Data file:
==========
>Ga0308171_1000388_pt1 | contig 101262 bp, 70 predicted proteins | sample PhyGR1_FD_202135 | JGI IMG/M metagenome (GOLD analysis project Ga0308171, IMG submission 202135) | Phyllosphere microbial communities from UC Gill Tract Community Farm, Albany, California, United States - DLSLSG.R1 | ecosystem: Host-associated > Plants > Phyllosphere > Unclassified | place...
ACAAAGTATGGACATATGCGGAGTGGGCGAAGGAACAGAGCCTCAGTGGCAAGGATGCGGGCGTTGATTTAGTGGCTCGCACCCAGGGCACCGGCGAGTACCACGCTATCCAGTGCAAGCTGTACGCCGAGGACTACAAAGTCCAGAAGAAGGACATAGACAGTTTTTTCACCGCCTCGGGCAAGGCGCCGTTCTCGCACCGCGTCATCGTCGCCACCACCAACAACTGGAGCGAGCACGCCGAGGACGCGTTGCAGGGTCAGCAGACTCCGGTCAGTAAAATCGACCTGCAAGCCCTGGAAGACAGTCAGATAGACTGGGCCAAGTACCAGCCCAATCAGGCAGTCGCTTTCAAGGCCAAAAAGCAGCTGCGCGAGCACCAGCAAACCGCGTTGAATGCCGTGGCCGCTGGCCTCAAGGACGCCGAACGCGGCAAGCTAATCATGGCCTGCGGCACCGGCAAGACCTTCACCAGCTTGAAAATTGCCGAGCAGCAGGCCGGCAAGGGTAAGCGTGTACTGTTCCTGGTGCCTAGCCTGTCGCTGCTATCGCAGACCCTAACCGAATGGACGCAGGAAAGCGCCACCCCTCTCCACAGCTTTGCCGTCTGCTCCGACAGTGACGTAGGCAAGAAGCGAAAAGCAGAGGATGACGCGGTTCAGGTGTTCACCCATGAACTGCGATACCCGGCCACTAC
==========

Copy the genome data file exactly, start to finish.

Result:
>Ga0308171_1000388_pt1 | contig 101262 bp, 70 predicted proteins | sample PhyGR1_FD_202135 | JGI IMG/M metagenome (GOLD analysis project Ga0308171, IMG submission 202135) | Phyllosphere microbial communities from UC Gill Tract Community Farm, Albany, California, United States - DLSLSG.R1 | ecosystem: Host-associated > Plants > Phyllosphere > Unclassified | place...
ACAAAGTATGGACATATGCGGAGTGGGCGAAGGAACAGAGCCTCAGTGGCAAGGATGCGGGCGTTGATTTAGTGGCTCGCACCCAGGGCACCGGCGAGTACCACGCTATCCAGTGCAAGCTGTACGCCGAGGACTACAAAGTCCAGAAGAAGGACATAGACAGTTTTTTCACCGCCTCGGGCAAGGCGCCGTTCTCGCACCGCGTCATCGTCGCCACCACCAACAACTGGAGCGAGCACGCCGAGGACGCGTTGCAGGGTCAGCAGACTCCGGTCAGTAAAATCGACCTGCAAGCCCTGGAAGACAGTCAGATAGACTGGGCCAAGTACCAGCCCAATCAGGCAGTCGCTTTCAAGGCCAAAAAGCAGCTGCGCGAGCACCAGCAAACCGCGTTGAATGCCGTGGCCGCTGGCCTCAAGGACGCCGAACGCGGCAAGCTAATCATGGCCTGCGGCACCGGCAAGACCTTCACCAGCTTGAAAATTGCCGAGCAGCAGGCCGGCAAGGGTAAGCGTGTACTGTTCCTGGTGCCTAGCCTGTCGCTGCTATCGCAGACCCTAACCGAATGGACGCAGGAAAGCGCCACCCCTCTCCACAGCTTTGCCGTCTGCTCCGACAGTGACGTAGGCAAGAAGCGAAAAGCAGAGGATGACGCGGTTCAGGTGTTCACCCATGAACTGCGATACCCGGCCACTAC